Eptic performs onstage with pyrotechnics

The Mission Ballroom in Denver hosted an audiovisual extravaganza on Saturday night as Eptic delivered a monumental performance.

Belgian DJ and producer Eptic, real name Michaël Bella, played the first set for which he curated all the visuals. Having dedicated months to the creation and execution of the stage production, Bella also credited his partner Yara for her work on the project.

Controlling multiple aspects of the show, including pyrotechnics and lasers, is a huge undertaking. Based on fan and peer reactions, those efforts paid off! Beyond the custom graphics, the evening also offered attendees a collection of neck-cracking bass. Featuring stellar support and a surprise collaborative performance, it was a night of nonstop action.

An (Evil) Empire

Since he started producing music in his teens, Bella has been driven by producing original music . In a 2022 interview, he shared that he is excited that playing more new music is making a return to EDM, especially dubstep.

Commenting on interactions with fellow artists Space Laces, Marauda, and SVDDEN Death, Bella gave his thoughts on success. “It made me realize that I don’t have to worry about making an album or making an EP,” he said. “I should just sit down and have fun making music and see whatever comes out of it.”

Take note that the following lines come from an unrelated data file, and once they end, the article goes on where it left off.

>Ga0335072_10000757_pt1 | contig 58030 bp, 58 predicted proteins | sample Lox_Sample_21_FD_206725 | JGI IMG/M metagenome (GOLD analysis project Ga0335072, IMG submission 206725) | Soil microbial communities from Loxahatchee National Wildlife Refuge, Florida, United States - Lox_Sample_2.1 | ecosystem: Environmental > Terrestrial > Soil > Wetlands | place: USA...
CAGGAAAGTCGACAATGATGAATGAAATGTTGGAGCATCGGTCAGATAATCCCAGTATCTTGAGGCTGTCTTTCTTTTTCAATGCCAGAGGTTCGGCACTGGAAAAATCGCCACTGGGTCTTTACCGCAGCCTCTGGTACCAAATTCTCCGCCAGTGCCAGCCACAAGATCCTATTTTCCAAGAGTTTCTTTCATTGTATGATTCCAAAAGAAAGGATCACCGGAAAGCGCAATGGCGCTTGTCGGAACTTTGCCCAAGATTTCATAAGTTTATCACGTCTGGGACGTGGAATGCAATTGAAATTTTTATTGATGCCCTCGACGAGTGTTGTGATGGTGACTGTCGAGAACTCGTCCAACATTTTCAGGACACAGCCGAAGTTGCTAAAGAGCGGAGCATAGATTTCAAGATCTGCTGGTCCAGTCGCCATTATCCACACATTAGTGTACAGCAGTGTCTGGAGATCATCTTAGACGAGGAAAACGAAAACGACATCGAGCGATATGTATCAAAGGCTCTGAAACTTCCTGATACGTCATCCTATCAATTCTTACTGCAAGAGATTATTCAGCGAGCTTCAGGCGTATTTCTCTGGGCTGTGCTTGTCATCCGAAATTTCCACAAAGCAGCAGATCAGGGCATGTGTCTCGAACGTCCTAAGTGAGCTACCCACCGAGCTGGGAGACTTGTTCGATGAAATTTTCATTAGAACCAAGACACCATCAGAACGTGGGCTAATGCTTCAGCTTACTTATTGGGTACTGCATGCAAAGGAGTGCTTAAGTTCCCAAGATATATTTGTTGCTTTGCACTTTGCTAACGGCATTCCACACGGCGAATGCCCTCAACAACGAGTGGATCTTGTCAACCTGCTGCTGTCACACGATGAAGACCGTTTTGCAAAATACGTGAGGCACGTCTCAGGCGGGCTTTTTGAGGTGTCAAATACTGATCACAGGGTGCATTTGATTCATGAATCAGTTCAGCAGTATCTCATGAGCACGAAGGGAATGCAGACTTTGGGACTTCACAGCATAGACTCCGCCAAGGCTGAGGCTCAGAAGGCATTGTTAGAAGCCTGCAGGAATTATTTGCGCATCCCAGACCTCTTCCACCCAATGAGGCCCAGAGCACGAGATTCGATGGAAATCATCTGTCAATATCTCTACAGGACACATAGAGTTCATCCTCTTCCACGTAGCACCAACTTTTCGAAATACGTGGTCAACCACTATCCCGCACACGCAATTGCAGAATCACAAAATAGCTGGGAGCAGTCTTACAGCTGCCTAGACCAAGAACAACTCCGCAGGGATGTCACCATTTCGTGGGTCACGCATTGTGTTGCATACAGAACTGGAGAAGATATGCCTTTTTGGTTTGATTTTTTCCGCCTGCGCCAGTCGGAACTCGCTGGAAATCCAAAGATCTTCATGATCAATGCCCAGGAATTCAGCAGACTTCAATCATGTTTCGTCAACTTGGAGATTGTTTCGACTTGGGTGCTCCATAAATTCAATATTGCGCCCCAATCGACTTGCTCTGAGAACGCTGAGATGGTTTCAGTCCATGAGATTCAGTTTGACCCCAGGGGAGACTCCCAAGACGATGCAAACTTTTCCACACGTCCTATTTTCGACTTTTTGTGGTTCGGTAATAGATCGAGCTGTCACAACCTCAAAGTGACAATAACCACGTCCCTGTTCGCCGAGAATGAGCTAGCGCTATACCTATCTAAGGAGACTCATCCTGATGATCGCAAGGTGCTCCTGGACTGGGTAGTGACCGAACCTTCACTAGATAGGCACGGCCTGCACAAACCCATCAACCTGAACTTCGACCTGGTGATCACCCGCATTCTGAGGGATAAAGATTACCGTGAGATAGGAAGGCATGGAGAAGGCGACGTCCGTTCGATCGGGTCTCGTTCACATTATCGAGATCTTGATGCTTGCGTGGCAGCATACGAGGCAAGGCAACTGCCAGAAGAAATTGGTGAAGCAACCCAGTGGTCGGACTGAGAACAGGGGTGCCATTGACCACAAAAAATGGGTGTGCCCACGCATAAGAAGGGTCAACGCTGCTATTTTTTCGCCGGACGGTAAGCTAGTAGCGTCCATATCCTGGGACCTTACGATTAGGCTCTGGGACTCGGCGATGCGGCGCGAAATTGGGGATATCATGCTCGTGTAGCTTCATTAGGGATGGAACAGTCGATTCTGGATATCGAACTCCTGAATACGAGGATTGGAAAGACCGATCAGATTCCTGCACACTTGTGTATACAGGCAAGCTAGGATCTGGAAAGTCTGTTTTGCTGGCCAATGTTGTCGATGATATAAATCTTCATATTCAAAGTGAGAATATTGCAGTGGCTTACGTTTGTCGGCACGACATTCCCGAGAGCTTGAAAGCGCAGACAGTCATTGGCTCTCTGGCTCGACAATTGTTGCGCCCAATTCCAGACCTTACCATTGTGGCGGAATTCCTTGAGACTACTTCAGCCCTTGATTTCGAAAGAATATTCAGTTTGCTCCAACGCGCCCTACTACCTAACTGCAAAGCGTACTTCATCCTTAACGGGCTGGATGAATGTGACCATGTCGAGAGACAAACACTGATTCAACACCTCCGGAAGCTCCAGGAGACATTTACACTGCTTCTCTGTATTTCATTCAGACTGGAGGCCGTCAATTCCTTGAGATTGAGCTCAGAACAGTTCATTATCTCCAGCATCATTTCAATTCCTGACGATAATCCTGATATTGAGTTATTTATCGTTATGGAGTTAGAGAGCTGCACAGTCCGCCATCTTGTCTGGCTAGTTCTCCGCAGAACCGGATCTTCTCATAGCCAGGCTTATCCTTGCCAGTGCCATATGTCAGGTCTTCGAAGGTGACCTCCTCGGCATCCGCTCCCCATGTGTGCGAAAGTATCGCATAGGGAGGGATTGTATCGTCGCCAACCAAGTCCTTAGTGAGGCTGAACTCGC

That sentiment followed the release of the first Eptic LP The End Of The World, which featured collaborations with Marauda and MUST DIE! After the album was released, Bella focused on executing his first headlining tour, production for the Hell On Earth shows, and making new music.

EDM producer and DJ Eptic performs onstage with giant hand graphics during his Hell On Earth set.

The Mission Ballroom audience was the first to witness the spectacular new custom Eptic stage production. Elaborating on its design, Bella stated: “I sat down and decided to not compromise on anything and just try and make the best art I can, the same way I approach music.” His stylistic approach to using “old, cursed, video game-style” graphics fits perfectly with the almost Gothic electronic music he plays. The entire set featured hand-crafted images instead of CGI programming. It was like witnessing a concert performed inside the old-school arcade classic Castlevania. Move over, Roblox!

Memorable Moments

Bella left no stone unturned ensuring the highly anticipated event’s success. From the opening act to the closing bonus set, each artist on the bill was an on-point selection.

Opener Algo dropped bass-heavy dubstep banger after another. His song selection was eclectic, featuring a variety of influences from hip-hop to Latin vibes to heavy metal. A remix of the Yeah Yeah Yeahs’ track “Heads Will Roll” got the crowd pumped up and ready for more.

Filling the second half-hour slot was Automhate. As the floor filled in, his interactions got attendees dancing. Algo’s set featured harder, darker riddim-influenced dubstep, with faster beats and mechanical sounds that would fit into a tense horror movie.